From the British, Japan took its legal system, railway organization and the structure of its navy; from the Germans, the organization of its medical schools and its army; from the Italians, its concept of Western art; from the United States, its postal and its educational systems plus its farm program; from the French, its criminal code and its system of local government. In 1890, only 23 years after the ascension of Meiji, Japan held its first general election and seated its first national legislature, or Diet. All this in a country where, when Perry arrived, four-fifths of the population were farmers anchored back in the Middle Ages and where, as Historian Marion May Dilts has expressed it so well, the main excitement in village life "was afforded by the eagerly anticipated first nightingale to return in spring, and evening's gossip in the light of a full moon, the festivals of local shrines and temples or occasional wandering acrobats and storytellers."
Sports were a little different. Dutch instructors were invited to set up a course of gymnastics for the middle schools, but as far as games went, the usual pattern of planned overseas study and domestic digestion did not obtain. No one was sent to Boston to learn from A. G. Spalding how he gripped his curve ball; no one headed for St. Andrews to record old Tom Morris' true-tempered tips on cleek play; no one took a room in New Haven the better to be close to Walter Camp, or rented a flat near Wimbledon to study how peerless Lottie Dod executed the backhand lob. Western sports just sidled into Japan. On one hand, young Japanese who had studied or worked abroad brought back the games with them, and on the other, teachers and businessmen and consulate employees from America and Europe brought their games over with them for their own pleasure.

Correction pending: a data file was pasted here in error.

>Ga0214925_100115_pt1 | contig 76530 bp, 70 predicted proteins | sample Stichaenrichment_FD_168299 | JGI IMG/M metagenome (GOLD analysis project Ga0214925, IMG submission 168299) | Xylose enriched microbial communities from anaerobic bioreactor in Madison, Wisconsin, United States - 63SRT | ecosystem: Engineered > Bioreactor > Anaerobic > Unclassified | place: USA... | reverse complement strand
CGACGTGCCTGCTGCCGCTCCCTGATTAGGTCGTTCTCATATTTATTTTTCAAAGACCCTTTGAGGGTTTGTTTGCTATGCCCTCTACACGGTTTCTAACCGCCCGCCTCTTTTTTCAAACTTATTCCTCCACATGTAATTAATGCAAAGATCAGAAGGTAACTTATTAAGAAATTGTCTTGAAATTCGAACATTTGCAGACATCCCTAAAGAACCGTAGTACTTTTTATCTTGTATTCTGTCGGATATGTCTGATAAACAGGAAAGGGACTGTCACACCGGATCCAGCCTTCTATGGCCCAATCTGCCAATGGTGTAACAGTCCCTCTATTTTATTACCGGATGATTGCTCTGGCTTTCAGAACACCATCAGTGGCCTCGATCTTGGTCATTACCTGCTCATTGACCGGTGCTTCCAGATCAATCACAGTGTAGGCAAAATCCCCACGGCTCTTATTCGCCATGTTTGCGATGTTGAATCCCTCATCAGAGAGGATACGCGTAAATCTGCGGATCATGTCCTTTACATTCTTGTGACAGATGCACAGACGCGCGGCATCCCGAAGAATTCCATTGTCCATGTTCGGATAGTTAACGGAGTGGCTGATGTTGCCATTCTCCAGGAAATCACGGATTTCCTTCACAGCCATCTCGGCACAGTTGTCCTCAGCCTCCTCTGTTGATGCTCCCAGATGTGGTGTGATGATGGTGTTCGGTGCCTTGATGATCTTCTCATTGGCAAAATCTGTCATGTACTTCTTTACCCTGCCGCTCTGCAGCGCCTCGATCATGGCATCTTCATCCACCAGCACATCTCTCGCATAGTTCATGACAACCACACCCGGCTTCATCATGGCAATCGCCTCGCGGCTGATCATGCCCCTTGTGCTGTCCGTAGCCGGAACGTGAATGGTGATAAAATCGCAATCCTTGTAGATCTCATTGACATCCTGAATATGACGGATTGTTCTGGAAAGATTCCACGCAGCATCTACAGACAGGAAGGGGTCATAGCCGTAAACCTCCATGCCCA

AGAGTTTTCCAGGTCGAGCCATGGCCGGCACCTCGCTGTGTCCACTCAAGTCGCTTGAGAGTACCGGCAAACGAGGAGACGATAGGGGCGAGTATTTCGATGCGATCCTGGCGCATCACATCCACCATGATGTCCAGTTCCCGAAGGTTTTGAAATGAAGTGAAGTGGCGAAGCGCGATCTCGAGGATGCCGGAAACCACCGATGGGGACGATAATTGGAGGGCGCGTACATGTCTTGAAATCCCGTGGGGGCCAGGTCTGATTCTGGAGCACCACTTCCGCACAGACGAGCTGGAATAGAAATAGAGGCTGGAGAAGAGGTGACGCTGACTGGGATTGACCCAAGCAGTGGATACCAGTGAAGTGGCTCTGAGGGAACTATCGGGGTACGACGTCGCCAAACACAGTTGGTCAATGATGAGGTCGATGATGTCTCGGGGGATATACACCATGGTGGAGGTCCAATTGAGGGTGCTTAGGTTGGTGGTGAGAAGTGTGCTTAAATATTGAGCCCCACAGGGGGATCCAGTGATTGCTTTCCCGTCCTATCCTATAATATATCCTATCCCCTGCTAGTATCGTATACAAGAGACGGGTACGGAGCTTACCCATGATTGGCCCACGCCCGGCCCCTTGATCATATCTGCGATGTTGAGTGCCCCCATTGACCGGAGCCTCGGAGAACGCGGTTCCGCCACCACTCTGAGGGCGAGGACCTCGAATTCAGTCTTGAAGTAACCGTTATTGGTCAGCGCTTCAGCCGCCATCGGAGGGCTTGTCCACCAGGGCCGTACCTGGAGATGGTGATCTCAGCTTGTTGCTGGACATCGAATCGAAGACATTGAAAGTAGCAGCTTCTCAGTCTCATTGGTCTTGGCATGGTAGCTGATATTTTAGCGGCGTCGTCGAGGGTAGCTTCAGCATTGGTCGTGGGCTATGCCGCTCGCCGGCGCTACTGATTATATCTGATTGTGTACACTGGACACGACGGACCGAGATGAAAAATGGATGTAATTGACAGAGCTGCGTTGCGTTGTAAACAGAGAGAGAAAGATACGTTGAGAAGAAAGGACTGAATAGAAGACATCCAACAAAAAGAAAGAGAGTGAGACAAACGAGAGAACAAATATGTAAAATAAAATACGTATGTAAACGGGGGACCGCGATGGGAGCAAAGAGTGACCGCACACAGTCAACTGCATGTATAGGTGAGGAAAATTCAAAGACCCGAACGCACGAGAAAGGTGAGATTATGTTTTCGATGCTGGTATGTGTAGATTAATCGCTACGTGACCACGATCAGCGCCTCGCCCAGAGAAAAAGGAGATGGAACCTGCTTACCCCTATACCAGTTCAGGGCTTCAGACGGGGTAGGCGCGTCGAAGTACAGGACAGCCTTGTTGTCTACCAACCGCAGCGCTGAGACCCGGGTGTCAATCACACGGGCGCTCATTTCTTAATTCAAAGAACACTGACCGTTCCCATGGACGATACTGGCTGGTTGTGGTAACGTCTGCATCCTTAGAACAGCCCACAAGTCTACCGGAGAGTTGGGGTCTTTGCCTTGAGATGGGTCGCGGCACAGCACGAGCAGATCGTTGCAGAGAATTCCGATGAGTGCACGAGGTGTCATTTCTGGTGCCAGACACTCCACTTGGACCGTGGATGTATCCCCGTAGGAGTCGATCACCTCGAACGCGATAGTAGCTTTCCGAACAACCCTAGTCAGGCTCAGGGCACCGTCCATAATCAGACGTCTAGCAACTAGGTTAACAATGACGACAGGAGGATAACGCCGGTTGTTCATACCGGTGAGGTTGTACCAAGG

Baseball, for example, caught on the way all things catch on: beginning in the 1870s, the members of the American colony in Tokyo found a field where they could play baseball on their days off, the Japanese watched them, they liked what they saw and they began playing ball, too. Americans coached them. By the early 1890s, Japanese schools were organizing their own teams, and by 1905—as early as that—Waseda University sent its ball club to the United States to play our colleges. Today, as we know, Japan supports 13 major league clubs and there is hardly a schoolboy who cannot give you the regular lineups of such gloriously named teams as the Nagoya Dragons, the Tokyo Swallows, the Hiroshima Carps and the Kawasaki Whales.
Of the countless manners and measures the Japanese adopted in the nation's furious rush to leap into the late 19th century in one giant running broad jump, some of these they understood in part, others they understood not at all; some they half liked, others they really didn't care for but persisted with because these things were "Western," i.e., modern and, so, desirable. Sports were the big exception. The Japanese really understood them and loved them instinctively. Why did they take to sports? And why with such a passion? Perhaps our brief glance at the nation's history has provided more than a clue, and the remainder of the answer is the old story of causes and effects operating on many planes. What follows is a quick compendium of the ideas on this subject advanced by scholars and laymen, both Japanese and American, with whom I've talked during my two visits to Japan and here at home.